Smetana's crowning achievement as the father of the Czech Nationalist music movement is his six-movement Má Vlast (My Fatherland). It incorporates not only musical traditions of the Czech people, but also pastoral scenes and even history. It's a little peculiar to have the embodiment of Czech Nationalist music performed by a Japanese orchestra led by a German conductor. In general, though, the Kyoto Symphony Orchestra under Uwe Mund offer a fairly convincing and stylistically appropriate interpretation of Má Vlast. Some of the tempo choices are a bit on the quick side, particularly in "Sárka," making it seem like some of the details are being glossed over. However, the biggest single albatross hanging around the neck of this album is a discrepancy within the orchestra itself. Specifically, the incredible mismatch in tone, intonation, articulation, and ensemble between the brass section and the rest of the orchestra. The beginning of the "Moldau," for example, gives two-and-a-half minutes of beautifully flowing string playing and gentle woodwinds truly evoking the movement of the river. The entrance of the brass puts an abrupt end to any elegance and certainly to the overall intonation of the orchestra. Think of it as trying to listen to Bach while someone's throwing a frat party in your living room; it is just far too distracting. Unfortunately, the problem is pervasive throughout the album, rendering the entire CD a poor choice for anyone seeking a first recording of this work.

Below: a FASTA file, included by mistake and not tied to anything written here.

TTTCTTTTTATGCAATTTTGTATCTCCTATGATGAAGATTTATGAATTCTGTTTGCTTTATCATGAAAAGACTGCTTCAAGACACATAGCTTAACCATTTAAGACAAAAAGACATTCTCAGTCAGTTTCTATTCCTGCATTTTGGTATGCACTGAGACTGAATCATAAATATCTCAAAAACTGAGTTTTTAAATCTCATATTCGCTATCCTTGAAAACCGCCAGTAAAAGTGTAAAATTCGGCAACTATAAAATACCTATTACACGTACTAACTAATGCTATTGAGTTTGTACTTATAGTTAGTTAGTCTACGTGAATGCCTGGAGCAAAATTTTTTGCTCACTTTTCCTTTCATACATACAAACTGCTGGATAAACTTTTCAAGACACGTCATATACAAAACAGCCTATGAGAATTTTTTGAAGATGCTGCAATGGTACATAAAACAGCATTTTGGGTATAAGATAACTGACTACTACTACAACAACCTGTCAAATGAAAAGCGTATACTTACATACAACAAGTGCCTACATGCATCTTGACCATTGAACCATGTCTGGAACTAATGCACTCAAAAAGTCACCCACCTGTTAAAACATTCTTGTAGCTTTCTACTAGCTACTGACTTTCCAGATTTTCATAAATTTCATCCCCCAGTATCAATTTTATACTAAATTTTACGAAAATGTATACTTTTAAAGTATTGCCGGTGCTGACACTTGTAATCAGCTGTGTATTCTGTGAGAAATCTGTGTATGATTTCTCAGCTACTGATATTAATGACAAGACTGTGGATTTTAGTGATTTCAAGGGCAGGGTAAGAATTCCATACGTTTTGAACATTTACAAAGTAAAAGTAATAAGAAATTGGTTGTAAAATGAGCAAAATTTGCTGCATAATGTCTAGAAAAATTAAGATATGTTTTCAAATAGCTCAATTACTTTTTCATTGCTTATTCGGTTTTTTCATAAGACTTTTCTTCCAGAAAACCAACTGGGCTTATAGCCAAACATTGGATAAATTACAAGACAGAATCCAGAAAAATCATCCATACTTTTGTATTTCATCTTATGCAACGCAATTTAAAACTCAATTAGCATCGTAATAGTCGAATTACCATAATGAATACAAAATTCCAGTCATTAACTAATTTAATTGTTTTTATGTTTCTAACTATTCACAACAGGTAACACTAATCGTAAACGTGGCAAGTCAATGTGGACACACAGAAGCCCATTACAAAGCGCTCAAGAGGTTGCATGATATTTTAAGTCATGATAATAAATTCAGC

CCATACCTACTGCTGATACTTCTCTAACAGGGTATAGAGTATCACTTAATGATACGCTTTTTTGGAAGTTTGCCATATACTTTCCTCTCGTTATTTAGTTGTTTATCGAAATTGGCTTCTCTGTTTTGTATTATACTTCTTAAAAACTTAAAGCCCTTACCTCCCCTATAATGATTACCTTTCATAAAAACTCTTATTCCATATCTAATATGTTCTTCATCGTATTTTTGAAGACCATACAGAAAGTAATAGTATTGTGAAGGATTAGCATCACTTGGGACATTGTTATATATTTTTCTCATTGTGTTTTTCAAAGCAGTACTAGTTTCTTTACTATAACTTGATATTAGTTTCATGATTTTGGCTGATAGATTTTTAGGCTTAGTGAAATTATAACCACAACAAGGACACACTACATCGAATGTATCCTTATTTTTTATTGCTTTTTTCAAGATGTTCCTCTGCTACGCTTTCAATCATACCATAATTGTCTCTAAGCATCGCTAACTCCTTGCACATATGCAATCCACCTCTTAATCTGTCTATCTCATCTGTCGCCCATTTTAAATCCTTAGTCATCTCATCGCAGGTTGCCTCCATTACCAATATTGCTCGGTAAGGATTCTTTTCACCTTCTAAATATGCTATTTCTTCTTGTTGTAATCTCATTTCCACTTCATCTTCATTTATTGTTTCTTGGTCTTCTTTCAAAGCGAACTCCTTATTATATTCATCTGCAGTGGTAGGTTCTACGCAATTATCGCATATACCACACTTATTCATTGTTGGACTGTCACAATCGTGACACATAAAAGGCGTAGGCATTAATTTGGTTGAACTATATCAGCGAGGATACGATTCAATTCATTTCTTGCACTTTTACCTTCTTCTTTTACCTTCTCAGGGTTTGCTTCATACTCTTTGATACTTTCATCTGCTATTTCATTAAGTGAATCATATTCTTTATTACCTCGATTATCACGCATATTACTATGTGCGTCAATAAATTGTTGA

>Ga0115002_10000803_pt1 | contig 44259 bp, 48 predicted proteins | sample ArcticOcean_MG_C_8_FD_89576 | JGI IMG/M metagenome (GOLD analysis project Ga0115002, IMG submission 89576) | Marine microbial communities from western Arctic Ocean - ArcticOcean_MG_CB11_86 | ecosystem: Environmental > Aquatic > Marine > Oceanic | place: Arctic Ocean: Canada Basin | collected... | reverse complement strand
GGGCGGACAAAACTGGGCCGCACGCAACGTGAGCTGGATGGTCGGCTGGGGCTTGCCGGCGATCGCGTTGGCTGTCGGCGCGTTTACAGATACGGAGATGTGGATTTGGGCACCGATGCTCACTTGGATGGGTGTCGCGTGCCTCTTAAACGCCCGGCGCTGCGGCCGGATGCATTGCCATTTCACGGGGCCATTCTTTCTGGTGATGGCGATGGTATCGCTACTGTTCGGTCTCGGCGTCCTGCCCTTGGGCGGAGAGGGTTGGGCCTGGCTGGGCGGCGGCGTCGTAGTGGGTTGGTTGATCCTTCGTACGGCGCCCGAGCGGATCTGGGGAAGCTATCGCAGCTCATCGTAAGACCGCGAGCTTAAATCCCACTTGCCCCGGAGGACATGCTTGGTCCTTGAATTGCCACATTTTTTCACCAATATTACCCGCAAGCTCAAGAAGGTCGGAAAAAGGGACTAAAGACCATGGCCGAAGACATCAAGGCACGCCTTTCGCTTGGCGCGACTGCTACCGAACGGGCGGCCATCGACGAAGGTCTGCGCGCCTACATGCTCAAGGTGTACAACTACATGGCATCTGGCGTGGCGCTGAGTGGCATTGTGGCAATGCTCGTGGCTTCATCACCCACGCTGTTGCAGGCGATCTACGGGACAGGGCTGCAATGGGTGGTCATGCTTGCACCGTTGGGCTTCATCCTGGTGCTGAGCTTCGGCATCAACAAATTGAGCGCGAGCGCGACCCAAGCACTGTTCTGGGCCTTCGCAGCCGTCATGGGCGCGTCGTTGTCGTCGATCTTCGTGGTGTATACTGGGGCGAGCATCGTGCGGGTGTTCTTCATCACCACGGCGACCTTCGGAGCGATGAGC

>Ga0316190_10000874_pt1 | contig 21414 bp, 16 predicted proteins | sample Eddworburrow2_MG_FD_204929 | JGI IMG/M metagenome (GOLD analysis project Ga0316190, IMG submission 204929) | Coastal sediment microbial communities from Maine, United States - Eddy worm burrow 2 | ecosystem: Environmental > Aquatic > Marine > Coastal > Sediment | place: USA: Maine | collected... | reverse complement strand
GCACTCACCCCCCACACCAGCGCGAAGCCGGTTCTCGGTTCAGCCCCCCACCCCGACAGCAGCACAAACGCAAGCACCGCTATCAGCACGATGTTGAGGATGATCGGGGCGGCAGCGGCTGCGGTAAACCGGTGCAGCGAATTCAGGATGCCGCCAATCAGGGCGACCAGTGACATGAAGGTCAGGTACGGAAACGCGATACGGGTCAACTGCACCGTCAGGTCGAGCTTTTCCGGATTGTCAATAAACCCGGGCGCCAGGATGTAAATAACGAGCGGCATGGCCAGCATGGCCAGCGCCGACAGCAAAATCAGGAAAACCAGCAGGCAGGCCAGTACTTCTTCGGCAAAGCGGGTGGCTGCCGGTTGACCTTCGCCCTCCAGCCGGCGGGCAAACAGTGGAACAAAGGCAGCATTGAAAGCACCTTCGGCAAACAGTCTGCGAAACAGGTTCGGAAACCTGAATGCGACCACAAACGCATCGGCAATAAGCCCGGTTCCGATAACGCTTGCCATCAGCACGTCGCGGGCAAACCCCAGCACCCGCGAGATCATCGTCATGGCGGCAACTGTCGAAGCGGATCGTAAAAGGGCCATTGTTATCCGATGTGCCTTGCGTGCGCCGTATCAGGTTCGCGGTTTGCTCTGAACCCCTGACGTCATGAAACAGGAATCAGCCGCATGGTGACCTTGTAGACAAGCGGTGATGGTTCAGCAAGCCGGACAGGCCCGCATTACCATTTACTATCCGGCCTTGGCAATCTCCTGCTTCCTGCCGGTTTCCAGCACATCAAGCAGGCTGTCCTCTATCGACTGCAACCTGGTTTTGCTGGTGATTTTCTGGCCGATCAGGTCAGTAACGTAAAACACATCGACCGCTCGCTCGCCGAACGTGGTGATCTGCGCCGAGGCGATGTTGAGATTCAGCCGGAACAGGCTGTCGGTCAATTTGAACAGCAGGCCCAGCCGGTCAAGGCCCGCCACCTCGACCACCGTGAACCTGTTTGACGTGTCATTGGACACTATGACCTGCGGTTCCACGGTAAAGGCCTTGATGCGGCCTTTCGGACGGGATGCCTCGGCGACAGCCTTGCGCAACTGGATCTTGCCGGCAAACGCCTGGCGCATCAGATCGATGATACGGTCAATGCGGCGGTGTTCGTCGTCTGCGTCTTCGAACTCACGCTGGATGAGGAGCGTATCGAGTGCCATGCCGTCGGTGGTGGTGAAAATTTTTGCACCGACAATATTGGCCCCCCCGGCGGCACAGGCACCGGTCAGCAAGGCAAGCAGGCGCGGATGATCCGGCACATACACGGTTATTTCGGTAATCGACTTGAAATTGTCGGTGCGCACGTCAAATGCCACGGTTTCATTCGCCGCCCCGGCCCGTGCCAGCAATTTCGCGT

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AllMusic Review by Mike D. Brownell
|Má Vlast (My Fatherland), symphonic poems (6), JB 1:112|